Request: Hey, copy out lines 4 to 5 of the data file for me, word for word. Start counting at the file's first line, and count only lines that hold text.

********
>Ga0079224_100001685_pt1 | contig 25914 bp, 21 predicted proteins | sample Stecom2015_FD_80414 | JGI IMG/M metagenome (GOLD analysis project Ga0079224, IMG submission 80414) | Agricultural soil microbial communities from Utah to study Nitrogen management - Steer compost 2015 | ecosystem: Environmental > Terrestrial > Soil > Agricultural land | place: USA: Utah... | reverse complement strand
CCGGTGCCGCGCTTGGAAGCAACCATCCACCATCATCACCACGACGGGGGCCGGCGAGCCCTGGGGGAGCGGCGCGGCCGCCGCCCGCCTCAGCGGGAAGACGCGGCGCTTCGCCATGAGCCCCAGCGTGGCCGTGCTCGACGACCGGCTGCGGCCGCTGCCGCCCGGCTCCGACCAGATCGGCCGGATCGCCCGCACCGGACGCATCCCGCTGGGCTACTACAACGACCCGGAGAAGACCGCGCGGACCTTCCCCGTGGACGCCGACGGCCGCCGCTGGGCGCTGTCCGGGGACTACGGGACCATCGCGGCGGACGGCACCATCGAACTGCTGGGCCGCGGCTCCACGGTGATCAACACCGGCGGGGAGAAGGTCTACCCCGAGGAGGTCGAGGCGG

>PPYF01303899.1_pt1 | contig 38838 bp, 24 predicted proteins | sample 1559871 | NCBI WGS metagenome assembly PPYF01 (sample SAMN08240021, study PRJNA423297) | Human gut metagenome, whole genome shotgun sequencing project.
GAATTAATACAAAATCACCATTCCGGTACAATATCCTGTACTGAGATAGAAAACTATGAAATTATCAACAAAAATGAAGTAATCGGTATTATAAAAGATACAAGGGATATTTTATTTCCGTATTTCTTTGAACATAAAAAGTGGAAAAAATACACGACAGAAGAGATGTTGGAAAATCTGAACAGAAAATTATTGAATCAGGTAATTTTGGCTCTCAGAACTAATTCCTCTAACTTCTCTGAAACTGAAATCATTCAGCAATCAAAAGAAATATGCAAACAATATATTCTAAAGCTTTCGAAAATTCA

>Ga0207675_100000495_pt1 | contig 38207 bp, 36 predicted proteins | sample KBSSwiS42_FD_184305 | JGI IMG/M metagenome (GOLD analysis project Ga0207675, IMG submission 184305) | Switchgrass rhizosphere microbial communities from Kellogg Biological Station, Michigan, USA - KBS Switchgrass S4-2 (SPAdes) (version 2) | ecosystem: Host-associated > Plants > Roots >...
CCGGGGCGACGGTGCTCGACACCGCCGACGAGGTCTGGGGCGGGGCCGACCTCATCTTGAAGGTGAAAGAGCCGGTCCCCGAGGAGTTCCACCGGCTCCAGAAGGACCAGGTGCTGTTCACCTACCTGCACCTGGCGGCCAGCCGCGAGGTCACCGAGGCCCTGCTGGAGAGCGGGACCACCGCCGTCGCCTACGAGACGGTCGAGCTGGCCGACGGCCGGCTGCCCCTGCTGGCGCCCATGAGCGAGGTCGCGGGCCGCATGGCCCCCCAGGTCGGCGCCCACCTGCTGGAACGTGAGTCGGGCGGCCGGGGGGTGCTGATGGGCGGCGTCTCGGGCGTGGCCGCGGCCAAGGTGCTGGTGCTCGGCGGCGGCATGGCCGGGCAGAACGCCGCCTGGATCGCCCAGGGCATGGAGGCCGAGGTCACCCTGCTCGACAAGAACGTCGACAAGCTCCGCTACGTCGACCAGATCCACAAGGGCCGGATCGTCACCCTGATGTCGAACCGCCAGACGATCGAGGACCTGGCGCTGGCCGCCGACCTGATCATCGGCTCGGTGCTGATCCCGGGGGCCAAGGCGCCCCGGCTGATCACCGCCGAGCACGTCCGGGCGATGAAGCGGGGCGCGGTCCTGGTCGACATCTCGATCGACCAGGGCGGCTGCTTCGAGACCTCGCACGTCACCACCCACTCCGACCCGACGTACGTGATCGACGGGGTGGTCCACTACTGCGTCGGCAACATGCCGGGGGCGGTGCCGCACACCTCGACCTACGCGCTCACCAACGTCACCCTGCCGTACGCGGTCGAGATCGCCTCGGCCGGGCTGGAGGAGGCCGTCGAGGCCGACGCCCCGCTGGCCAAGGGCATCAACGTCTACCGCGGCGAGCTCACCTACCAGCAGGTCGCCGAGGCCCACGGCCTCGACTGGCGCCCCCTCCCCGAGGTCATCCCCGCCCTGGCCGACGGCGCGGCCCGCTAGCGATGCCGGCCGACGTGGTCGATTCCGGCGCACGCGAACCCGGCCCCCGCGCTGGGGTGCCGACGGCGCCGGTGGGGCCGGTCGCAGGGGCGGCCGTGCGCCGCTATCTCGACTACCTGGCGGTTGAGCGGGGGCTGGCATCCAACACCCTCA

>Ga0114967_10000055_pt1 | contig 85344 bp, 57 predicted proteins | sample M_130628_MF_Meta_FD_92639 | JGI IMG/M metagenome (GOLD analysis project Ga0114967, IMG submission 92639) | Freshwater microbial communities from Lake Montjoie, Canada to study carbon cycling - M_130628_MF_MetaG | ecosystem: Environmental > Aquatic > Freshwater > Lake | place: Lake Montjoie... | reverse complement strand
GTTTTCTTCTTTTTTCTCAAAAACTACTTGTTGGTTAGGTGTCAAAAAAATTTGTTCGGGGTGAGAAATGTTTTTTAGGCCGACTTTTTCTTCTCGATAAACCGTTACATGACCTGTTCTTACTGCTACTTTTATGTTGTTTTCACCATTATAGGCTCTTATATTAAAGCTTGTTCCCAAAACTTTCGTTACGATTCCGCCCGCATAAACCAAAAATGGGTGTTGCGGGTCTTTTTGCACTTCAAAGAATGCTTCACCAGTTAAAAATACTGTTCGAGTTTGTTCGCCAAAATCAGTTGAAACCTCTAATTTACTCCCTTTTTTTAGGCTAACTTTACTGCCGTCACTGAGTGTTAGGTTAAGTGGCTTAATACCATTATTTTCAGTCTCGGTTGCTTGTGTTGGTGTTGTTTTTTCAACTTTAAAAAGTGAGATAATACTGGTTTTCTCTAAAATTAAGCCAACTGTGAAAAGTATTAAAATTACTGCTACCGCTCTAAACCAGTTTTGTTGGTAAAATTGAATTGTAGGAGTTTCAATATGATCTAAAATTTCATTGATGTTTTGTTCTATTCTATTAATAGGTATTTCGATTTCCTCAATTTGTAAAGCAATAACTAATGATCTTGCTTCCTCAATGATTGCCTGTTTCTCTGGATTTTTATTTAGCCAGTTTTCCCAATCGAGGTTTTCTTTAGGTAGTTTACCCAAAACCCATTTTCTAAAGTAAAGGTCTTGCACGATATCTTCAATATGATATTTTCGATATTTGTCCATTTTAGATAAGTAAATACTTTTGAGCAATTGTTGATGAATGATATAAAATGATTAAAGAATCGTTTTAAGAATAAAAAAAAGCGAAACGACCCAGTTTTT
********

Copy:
GAATTAATACAAAATCACCATTCCGGTACAATATCCTGTACTGAGATAGAAAACTATGAAATTATCAACAAAAATGAAGTAATCGGTATTATAAAAGATACAAGGGATATTTTATTTCCGTATTTCTTTGAACATAAAAAGTGGAAAAAATACACGACAGAAGAGATGTTGGAAAATCTGAACAGAAAATTATTGAATCAGGTAATTTTGGCTCTCAGAACTAATTCCTCTAACTTCTCTGAAACTGAAATCATTCAGCAATCAAAAGAAATATGCAAACAATATATTCTAAAGCTTTCGAAAATTCA

>Ga0207675_100000495_pt1 | contig 38207 bp, 36 predicted proteins | sample KBSSwiS42_FD_184305 | JGI IMG/M metagenome (GOLD analysis project Ga0207675, IMG submission 184305) | Switchgrass rhizosphere microbial communities from Kellogg Biological Station, Michigan, USA - KBS Switchgrass S4-2 (SPAdes) (version 2) | ecosystem: Host-associated > Plants > Roots >...